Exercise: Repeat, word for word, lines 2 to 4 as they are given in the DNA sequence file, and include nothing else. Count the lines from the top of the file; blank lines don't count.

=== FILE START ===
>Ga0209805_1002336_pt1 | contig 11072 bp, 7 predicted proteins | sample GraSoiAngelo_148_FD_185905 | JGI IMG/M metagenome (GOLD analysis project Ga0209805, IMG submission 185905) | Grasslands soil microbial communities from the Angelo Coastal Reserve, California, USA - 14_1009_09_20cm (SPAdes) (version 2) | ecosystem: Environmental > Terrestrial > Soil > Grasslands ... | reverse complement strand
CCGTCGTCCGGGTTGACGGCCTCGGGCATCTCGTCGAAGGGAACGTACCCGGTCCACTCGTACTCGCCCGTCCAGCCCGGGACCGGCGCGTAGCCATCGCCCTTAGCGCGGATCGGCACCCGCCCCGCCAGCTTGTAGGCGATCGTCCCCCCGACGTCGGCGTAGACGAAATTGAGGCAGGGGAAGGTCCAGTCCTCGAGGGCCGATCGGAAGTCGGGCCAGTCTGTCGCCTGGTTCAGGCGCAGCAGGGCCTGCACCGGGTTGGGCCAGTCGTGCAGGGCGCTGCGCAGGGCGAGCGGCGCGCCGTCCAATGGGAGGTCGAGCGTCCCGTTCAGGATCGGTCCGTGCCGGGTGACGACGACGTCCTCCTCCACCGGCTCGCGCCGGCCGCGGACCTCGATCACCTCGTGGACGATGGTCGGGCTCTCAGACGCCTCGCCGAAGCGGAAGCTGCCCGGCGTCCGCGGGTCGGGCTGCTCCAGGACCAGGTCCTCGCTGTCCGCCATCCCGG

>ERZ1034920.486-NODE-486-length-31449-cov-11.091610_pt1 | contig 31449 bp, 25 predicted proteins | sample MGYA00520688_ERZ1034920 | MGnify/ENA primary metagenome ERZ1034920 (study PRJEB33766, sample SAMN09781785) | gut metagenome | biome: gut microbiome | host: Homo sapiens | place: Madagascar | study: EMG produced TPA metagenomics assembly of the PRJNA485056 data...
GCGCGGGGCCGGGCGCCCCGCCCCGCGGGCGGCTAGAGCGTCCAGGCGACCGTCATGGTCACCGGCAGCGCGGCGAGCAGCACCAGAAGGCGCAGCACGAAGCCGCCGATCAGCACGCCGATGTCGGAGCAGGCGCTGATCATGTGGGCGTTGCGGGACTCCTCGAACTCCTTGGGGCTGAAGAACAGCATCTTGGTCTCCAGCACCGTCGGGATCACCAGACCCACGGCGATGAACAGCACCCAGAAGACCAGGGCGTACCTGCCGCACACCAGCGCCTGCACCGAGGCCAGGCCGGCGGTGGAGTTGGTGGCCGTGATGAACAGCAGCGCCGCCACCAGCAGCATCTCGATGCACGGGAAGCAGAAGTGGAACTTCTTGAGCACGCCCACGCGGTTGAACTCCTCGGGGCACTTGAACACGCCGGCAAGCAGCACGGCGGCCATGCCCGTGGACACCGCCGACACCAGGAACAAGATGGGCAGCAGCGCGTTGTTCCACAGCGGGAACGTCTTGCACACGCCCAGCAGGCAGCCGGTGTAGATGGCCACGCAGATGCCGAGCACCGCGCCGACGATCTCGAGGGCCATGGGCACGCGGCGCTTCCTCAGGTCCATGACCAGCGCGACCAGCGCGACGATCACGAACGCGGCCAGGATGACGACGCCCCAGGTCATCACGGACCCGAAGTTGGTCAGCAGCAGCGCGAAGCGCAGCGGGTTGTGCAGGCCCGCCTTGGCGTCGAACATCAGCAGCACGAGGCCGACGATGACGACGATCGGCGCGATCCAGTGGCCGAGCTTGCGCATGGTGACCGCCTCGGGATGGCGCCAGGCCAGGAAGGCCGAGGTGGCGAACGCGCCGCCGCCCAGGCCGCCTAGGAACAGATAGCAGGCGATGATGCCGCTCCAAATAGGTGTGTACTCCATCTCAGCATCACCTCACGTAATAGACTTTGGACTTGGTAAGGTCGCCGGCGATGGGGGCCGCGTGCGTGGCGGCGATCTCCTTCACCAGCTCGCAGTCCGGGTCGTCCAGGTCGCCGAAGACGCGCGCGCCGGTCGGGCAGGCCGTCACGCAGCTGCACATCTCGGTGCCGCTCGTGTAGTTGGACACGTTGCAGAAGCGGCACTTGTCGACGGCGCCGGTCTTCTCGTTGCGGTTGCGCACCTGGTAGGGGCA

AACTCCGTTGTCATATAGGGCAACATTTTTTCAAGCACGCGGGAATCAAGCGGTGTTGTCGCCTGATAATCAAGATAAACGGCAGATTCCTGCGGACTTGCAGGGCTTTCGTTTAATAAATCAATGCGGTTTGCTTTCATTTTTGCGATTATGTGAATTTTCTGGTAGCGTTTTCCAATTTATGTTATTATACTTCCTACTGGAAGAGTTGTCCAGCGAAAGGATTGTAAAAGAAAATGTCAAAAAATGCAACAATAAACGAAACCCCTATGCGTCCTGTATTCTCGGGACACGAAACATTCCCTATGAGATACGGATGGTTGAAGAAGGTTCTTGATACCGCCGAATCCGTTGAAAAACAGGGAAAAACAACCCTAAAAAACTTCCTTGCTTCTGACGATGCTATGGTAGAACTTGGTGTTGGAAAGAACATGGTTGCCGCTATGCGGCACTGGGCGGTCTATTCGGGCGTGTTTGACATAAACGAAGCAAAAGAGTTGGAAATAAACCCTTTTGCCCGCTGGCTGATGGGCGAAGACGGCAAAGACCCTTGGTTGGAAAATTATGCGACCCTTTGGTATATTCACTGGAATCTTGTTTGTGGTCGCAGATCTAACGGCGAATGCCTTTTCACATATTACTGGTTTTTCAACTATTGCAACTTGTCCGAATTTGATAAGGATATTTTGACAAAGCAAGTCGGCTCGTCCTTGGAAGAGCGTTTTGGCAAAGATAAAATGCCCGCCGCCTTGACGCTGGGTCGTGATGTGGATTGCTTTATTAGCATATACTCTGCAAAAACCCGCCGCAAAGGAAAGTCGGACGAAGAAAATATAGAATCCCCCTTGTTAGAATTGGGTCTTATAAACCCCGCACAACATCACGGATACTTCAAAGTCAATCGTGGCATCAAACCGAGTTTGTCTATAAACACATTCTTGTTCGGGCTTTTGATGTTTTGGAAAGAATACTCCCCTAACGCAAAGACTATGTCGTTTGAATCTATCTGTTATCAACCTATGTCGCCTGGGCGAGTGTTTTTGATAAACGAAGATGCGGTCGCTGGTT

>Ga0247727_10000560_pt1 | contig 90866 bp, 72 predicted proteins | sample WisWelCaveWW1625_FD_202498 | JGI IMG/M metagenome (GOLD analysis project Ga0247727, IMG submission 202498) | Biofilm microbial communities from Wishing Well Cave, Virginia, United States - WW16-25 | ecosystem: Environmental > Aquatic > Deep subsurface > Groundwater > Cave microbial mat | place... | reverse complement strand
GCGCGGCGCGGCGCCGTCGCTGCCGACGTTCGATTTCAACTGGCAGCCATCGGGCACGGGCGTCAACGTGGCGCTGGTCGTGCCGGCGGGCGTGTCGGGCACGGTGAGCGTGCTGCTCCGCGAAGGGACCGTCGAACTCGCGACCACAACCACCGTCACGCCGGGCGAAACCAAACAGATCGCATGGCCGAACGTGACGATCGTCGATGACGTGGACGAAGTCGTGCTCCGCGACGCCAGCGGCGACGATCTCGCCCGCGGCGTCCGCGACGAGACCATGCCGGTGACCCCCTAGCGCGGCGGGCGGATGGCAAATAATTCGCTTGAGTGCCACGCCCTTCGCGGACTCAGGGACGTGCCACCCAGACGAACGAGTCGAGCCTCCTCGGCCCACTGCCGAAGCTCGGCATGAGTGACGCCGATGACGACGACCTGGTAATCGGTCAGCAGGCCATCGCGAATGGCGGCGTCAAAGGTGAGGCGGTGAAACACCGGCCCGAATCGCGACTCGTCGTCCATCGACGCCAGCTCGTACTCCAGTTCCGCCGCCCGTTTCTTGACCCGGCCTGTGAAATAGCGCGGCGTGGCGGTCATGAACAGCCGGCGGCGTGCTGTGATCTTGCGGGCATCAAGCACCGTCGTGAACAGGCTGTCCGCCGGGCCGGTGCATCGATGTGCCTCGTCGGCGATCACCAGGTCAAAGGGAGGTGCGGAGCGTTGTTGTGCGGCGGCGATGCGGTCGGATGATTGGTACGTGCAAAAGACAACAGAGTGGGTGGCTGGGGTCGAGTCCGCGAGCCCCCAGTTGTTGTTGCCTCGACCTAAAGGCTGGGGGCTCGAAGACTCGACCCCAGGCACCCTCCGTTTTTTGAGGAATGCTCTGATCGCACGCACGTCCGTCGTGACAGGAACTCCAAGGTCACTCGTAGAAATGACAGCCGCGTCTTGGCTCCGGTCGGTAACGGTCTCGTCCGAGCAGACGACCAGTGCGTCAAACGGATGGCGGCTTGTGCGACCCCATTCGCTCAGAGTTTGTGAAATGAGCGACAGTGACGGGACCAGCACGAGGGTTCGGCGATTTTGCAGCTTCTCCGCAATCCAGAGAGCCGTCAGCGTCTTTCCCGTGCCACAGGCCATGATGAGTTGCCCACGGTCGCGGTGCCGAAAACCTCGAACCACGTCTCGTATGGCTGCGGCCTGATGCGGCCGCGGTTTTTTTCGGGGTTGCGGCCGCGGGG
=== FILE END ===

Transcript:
CCGTCGTCCGGGTTGACGGCCTCGGGCATCTCGTCGAAGGGAACGTACCCGGTCCACTCGTACTCGCCCGTCCAGCCCGGGACCGGCGCGTAGCCATCGCCCTTAGCGCGGATCGGCACCCGCCCCGCCAGCTTGTAGGCGATCGTCCCCCCGACGTCGGCGTAGACGAAATTGAGGCAGGGGAAGGTCCAGTCCTCGAGGGCCGATCGGAAGTCGGGCCAGTCTGTCGCCTGGTTCAGGCGCAGCAGGGCCTGCACCGGGTTGGGCCAGTCGTGCAGGGCGCTGCGCAGGGCGAGCGGCGCGCCGTCCAATGGGAGGTCGAGCGTCCCGTTCAGGATCGGTCCGTGCCGGGTGACGACGACGTCCTCCTCCACCGGCTCGCGCCGGCCGCGGACCTCGATCACCTCGTGGACGATGGTCGGGCTCTCAGACGCCTCGCCGAAGCGGAAGCTGCCCGGCGTCCGCGGGTCGGGCTGCTCCAGGACCAGGTCCTCGCTGTCCGCCATCCCGG

>ERZ1034920.486-NODE-486-length-31449-cov-11.091610_pt1 | contig 31449 bp, 25 predicted proteins | sample MGYA00520688_ERZ1034920 | MGnify/ENA primary metagenome ERZ1034920 (study PRJEB33766, sample SAMN09781785) | gut metagenome | biome: gut microbiome | host: Homo sapiens | place: Madagascar | study: EMG produced TPA metagenomics assembly of the PRJNA485056 data...
GCGCGGGGCCGGGCGCCCCGCCCCGCGGGCGGCTAGAGCGTCCAGGCGACCGTCATGGTCACCGGCAGCGCGGCGAGCAGCACCAGAAGGCGCAGCACGAAGCCGCCGATCAGCACGCCGATGTCGGAGCAGGCGCTGATCATGTGGGCGTTGCGGGACTCCTCGAACTCCTTGGGGCTGAAGAACAGCATCTTGGTCTCCAGCACCGTCGGGATCACCAGACCCACGGCGATGAACAGCACCCAGAAGACCAGGGCGTACCTGCCGCACACCAGCGCCTGCACCGAGGCCAGGCCGGCGGTGGAGTTGGTGGCCGTGATGAACAGCAGCGCCGCCACCAGCAGCATCTCGATGCACGGGAAGCAGAAGTGGAACTTCTTGAGCACGCCCACGCGGTTGAACTCCTCGGGGCACTTGAACACGCCGGCAAGCAGCACGGCGGCCATGCCCGTGGACACCGCCGACACCAGGAACAAGATGGGCAGCAGCGCGTTGTTCCACAGCGGGAACGTCTTGCACACGCCCAGCAGGCAGCCGGTGTAGATGGCCACGCAGATGCCGAGCACCGCGCCGACGATCTCGAGGGCCATGGGCACGCGGCGCTTCCTCAGGTCCATGACCAGCGCGACCAGCGCGACGATCACGAACGCGGCCAGGATGACGACGCCCCAGGTCATCACGGACCCGAAGTTGGTCAGCAGCAGCGCGAAGCGCAGCGGGTTGTGCAGGCCCGCCTTGGCGTCGAACATCAGCAGCACGAGGCCGACGATGACGACGATCGGCGCGATCCAGTGGCCGAGCTTGCGCATGGTGACCGCCTCGGGATGGCGCCAGGCCAGGAAGGCCGAGGTGGCGAACGCGCCGCCGCCCAGGCCGCCTAGGAACAGATAGCAGGCGATGATGCCGCTCCAAATAGGTGTGTACTCCATCTCAGCATCACCTCACGTAATAGACTTTGGACTTGGTAAGGTCGCCGGCGATGGGGGCCGCGTGCGTGGCGGCGATCTCCTTCACCAGCTCGCAGTCCGGGTCGTCCAGGTCGCCGAAGACGCGCGCGCCGGTCGGGCAGGCCGTCACGCAGCTGCACATCTCGGTGCCGCTCGTGTAGTTGGACACGTTGCAGAAGCGGCACTTGTCGACGGCGCCGGTCTTCTCGTTGCGGTTGCGCACCTGGTAGGGGCA